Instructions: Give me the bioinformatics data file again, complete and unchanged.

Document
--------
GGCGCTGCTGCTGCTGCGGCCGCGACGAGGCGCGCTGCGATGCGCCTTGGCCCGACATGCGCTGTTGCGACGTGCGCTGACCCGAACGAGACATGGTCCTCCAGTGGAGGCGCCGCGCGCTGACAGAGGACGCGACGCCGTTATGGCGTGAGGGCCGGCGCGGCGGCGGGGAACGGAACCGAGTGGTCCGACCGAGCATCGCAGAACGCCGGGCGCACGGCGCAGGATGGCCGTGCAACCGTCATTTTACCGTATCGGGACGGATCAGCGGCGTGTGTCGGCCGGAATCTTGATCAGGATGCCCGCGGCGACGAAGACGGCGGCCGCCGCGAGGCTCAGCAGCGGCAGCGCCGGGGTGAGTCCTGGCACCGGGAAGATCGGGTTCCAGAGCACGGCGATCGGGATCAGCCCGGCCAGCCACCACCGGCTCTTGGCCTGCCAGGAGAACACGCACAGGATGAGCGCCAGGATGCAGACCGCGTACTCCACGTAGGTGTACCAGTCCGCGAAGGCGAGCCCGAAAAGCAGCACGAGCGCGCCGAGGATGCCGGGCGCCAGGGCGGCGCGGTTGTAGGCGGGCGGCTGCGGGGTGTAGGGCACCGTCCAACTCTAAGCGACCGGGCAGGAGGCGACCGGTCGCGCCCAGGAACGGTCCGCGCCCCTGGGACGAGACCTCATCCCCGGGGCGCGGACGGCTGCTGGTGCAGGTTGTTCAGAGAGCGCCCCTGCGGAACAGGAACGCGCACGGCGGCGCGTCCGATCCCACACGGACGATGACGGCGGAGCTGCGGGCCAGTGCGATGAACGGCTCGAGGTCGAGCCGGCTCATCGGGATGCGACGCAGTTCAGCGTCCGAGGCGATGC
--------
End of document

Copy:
GGCGCTGCTGCTGCTGCGGCCGCGACGAGGCGCGCTGCGATGCGCCTTGGCCCGACATGCGCTGTTGCGACGTGCGCTGACCCGAACGAGACATGGTCCTCCAGTGGAGGCGCCGCGCGCTGACAGAGGACGCGACGCCGTTATGGCGTGAGGGCCGGCGCGGCGGCGGGGAACGGAACCGAGTGGTCCGACCGAGCATCGCAGAACGCCGGGCGCACGGCGCAGGATGGCCGTGCAACCGTCATTTTACCGTATCGGGACGGATCAGCGGCGTGTGTCGGCCGGAATCTTGATCAGGATGCCCGCGGCGACGAAGACGGCGGCCGCCGCGAGGCTCAGCAGCGGCAGCGCCGGGGTGAGTCCTGGCACCGGGAAGATCGGGTTCCAGAGCACGGCGATCGGGATCAGCCCGGCCAGCCACCACCGGCTCTTGGCCTGCCAGGAGAACACGCACAGGATGAGCGCCAGGATGCAGACCGCGTACTCCACGTAGGTGTACCAGTCCGCGAAGGCGAGCCCGAAAAGCAGCACGAGCGCGCCGAGGATGCCGGGCGCCAGGGCGGCGCGGTTGTAGGCGGGCGGCTGCGGGGTGTAGGGCACCGTCCAACTCTAAGCGACCGGGCAGGAGGCGACCGGTCGCGCCCAGGAACGGTCCGCGCCCCTGGGACGAGACCTCATCCCCGGGGCGCGGACGGCTGCTGGTGCAGGTTGTTCAGAGAGCGCCCCTGCGGAACAGGAACGCGCACGGCGGCGCGTCCGATCCCACACGGACGATGACGGCGGAGCTGCGGGCCAGTGCGATGAACGGCTCGAGGTCGAGCCGGCTCATCGGGATGCGACGCAGTTCAGCGTCCGAGGCGATGC